Siduri Wines
Matt Kettmann

There should be no mystery why the American wine consumer took decades to tune into pinot noir, for the Burgundian varietal — at least when made in the traditional, not overripe style — is a subtle mistress, requiring patience, study, and focus to appreciate. Compounding broad appreciation even more, pinots — which, for starters, are almost impossible to make properly for under $20 a bottle — tend to get even more delicate and restrained as their pricetags rise. Against those odds, however, pinot-files are as rabid as any wine-loving group, and they converge on the Central Coast this coming weekend for the 13th annual World of Pinot Noir in Pismo Beach.

One of the weekend’s starring winemakers is Adam Lee, whose Siduri Wines feature appellations from Oregon to the Sta. Rita Hills, and are lessons in how to make pinots perform with energetic yet discrete elegance. “There are sites and vintages that tend to produce more restrained wines, and sites and vintages that tend to produce more ripe wines,” said Lee, who started making wines nearly 20 years ago from his home state of Texas before moving west to Santa Rosa, where he is based now. “Our philosophy is to make wines that reflect the place and the vintage.”

Siduri’s tasting notes are evident of Lee’s meticulously hands-on nature, dwelling much more on the grape-growing and winemaking specifics than on whether the bottle you’re drinking should taste like berries or herbs. “You really do think about all of these things — it’s not just willy-nilly picking on Thursday,” said Lee, explaining that his customers dig those details. “It gives them, at the very least, an appreciation of what goes into making the wine.” He’s even sent further documentation, such as fermentation calculations and nutrient readings, to his “real geeky customers.”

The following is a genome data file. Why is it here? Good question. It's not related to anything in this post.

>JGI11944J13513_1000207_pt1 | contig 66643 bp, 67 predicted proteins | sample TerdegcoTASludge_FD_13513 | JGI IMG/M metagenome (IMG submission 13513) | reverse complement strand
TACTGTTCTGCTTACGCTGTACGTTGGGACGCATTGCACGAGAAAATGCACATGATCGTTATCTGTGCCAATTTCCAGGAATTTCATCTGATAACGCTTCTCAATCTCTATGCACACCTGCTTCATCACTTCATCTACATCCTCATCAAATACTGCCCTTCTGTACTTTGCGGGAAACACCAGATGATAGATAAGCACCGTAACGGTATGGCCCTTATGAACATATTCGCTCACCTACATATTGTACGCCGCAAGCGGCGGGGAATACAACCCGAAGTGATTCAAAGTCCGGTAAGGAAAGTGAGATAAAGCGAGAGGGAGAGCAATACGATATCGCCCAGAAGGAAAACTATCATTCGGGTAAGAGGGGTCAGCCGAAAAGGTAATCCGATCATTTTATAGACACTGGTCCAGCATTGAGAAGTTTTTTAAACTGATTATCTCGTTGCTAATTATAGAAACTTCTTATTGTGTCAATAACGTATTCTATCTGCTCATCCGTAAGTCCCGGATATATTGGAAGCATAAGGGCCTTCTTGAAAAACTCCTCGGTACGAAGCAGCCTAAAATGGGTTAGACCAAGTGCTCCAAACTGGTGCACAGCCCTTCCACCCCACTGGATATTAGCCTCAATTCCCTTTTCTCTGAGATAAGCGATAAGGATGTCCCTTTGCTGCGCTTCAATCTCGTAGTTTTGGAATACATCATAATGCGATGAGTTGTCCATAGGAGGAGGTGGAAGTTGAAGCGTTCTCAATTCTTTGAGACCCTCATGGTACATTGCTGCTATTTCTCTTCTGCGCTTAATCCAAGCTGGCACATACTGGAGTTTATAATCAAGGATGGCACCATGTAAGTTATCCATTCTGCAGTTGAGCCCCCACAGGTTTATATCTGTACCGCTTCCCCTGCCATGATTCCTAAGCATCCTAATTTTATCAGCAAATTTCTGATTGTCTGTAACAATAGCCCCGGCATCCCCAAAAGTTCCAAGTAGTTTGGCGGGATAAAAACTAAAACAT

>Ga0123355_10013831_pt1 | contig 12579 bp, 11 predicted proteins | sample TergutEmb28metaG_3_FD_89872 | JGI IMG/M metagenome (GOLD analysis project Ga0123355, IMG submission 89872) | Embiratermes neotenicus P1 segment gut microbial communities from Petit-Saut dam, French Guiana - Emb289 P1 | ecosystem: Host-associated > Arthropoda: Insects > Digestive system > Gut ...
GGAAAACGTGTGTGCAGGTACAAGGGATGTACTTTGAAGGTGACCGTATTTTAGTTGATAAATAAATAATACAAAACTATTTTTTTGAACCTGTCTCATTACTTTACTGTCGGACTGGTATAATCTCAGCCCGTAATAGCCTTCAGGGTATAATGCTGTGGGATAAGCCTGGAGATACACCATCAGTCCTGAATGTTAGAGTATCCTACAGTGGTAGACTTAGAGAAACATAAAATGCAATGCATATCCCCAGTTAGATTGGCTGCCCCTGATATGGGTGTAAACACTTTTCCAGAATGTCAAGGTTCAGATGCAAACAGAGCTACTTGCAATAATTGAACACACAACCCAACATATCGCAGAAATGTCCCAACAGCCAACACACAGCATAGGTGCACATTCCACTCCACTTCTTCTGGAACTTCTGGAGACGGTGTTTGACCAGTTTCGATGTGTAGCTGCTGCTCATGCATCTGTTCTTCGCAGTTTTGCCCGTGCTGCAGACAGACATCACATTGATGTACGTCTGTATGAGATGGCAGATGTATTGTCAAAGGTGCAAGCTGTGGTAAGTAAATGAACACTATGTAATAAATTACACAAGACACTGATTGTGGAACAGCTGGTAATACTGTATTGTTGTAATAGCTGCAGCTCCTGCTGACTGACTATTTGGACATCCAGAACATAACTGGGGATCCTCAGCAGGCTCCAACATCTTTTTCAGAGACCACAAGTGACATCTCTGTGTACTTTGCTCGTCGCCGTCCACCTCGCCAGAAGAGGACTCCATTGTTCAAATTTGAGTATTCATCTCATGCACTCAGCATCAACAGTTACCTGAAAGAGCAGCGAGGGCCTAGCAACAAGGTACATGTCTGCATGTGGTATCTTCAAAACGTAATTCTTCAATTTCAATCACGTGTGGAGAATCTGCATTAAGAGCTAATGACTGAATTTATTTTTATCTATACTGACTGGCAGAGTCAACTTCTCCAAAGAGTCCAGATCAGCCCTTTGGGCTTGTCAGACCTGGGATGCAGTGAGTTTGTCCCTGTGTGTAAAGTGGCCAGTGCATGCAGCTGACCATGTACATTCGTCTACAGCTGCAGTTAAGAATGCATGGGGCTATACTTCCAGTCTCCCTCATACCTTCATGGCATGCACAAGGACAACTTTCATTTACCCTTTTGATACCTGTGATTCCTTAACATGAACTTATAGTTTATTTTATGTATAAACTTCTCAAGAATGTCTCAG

As part of Friday morning’s “Alcohol and Balance” panel at World of Pinot — which still has seats available — Lee hopes to dive into method as much as philosophy, and explore how when you do something can inform why you do it. “I’m not just talking about alcohol and what is balance, but how decisions in different years lead you to the point of where you are,” said Lee, who will be comparing his 2010 and 2011 Solatera Vineyard bottlings. “It’s not always about why you go there. It’s how you got there.”

Here are five of Lee’s recent hows and whys worth tracking down.

Russian River Valley Pinot Noir 2011: Though less on nose, delivers strongly on tongue with warmth and accessibility. Most roundly beloved by the six people who tried it.

Sonoma Coast Pinot Noir 2011: Pungent tar aromas, almost overpowering to other four wines, giving way to crispness and cherries.

Chehalem Mountains Pinot Noir 2010: More herbal and minerally, with mouth-watering acidity, faint tobacco smells, and brulee notes on a long and emerging finish.

Parsons Vineyard Pinot Noir 2011: Rich presence, darker juice, touches of menthol but also plenty of berries, lots of personality.

Sierra Mar Vineyard Pinot Noir 2011: Raspberry and, like the Parsons, a more pronounced personality compared to the appellation blends below.


For more on the wines, see For info and tickets to World of Pinot Noir, which is also selling some tickets at the door this weekend, March 1-2, see


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